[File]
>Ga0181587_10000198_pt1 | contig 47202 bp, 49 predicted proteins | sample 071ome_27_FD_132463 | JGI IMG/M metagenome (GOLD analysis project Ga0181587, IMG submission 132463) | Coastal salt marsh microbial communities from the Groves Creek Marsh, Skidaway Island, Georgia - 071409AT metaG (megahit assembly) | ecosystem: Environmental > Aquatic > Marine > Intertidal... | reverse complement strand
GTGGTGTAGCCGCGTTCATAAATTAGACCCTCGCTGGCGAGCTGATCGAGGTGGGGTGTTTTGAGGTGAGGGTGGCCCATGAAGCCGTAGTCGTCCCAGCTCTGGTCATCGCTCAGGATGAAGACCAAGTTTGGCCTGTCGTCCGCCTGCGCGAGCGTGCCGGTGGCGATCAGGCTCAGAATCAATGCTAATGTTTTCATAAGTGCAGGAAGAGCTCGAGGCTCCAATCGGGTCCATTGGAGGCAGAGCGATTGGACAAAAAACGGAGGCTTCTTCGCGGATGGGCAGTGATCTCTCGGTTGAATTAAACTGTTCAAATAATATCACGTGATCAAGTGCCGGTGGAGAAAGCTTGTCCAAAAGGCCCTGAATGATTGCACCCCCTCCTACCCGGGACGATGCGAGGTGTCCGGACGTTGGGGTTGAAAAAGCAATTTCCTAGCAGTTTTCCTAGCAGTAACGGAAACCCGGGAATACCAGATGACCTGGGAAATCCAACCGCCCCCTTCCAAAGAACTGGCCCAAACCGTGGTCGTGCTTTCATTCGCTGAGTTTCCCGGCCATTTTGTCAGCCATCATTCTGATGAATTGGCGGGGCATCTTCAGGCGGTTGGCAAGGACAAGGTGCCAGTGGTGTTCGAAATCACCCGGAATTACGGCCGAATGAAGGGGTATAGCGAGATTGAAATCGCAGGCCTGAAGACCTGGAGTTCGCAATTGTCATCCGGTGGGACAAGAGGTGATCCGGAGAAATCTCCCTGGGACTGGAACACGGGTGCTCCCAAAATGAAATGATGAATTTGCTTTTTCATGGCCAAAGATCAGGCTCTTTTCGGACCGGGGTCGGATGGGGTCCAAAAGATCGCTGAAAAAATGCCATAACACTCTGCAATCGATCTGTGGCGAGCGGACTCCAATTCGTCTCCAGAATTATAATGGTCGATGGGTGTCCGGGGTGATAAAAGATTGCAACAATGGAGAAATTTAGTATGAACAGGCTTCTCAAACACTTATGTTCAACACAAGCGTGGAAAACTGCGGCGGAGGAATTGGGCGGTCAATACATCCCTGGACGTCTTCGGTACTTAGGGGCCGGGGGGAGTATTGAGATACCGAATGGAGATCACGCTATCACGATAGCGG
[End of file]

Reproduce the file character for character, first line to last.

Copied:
>Ga0181587_10000198_pt1 | contig 47202 bp, 49 predicted proteins | sample 071ome_27_FD_132463 | JGI IMG/M metagenome (GOLD analysis project Ga0181587, IMG submission 132463) | Coastal salt marsh microbial communities from the Groves Creek Marsh, Skidaway Island, Georgia - 071409AT metaG (megahit assembly) | ecosystem: Environmental > Aquatic > Marine > Intertidal... | reverse complement strand
GTGGTGTAGCCGCGTTCATAAATTAGACCCTCGCTGGCGAGCTGATCGAGGTGGGGTGTTTTGAGGTGAGGGTGGCCCATGAAGCCGTAGTCGTCCCAGCTCTGGTCATCGCTCAGGATGAAGACCAAGTTTGGCCTGTCGTCCGCCTGCGCGAGCGTGCCGGTGGCGATCAGGCTCAGAATCAATGCTAATGTTTTCATAAGTGCAGGAAGAGCTCGAGGCTCCAATCGGGTCCATTGGAGGCAGAGCGATTGGACAAAAAACGGAGGCTTCTTCGCGGATGGGCAGTGATCTCTCGGTTGAATTAAACTGTTCAAATAATATCACGTGATCAAGTGCCGGTGGAGAAAGCTTGTCCAAAAGGCCCTGAATGATTGCACCCCCTCCTACCCGGGACGATGCGAGGTGTCCGGACGTTGGGGTTGAAAAAGCAATTTCCTAGCAGTTTTCCTAGCAGTAACGGAAACCCGGGAATACCAGATGACCTGGGAAATCCAACCGCCCCCTTCCAAAGAACTGGCCCAAACCGTGGTCGTGCTTTCATTCGCTGAGTTTCCCGGCCATTTTGTCAGCCATCATTCTGATGAATTGGCGGGGCATCTTCAGGCGGTTGGCAAGGACAAGGTGCCAGTGGTGTTCGAAATCACCCGGAATTACGGCCGAATGAAGGGGTATAGCGAGATTGAAATCGCAGGCCTGAAGACCTGGAGTTCGCAATTGTCATCCGGTGGGACAAGAGGTGATCCGGAGAAATCTCCCTGGGACTGGAACACGGGTGCTCCCAAAATGAAATGATGAATTTGCTTTTTCATGGCCAAAGATCAGGCTCTTTTCGGACCGGGGTCGGATGGGGTCCAAAAGATCGCTGAAAAAATGCCATAACACTCTGCAATCGATCTGTGGCGAGCGGACTCCAATTCGTCTCCAGAATTATAATGGTCGATGGGTGTCCGGGGTGATAAAAGATTGCAACAATGGAGAAATTTAGTATGAACAGGCTTCTCAAACACTTATGTTCAACACAAGCGTGGAAAACTGCGGCGGAGGAATTGGGCGGTCAATACATCCCTGGACGTCTTCGGTACTTAGGGGCCGGGGGGAGTATTGAGATACCGAATGGAGATCACGCTATCACGATAGCGG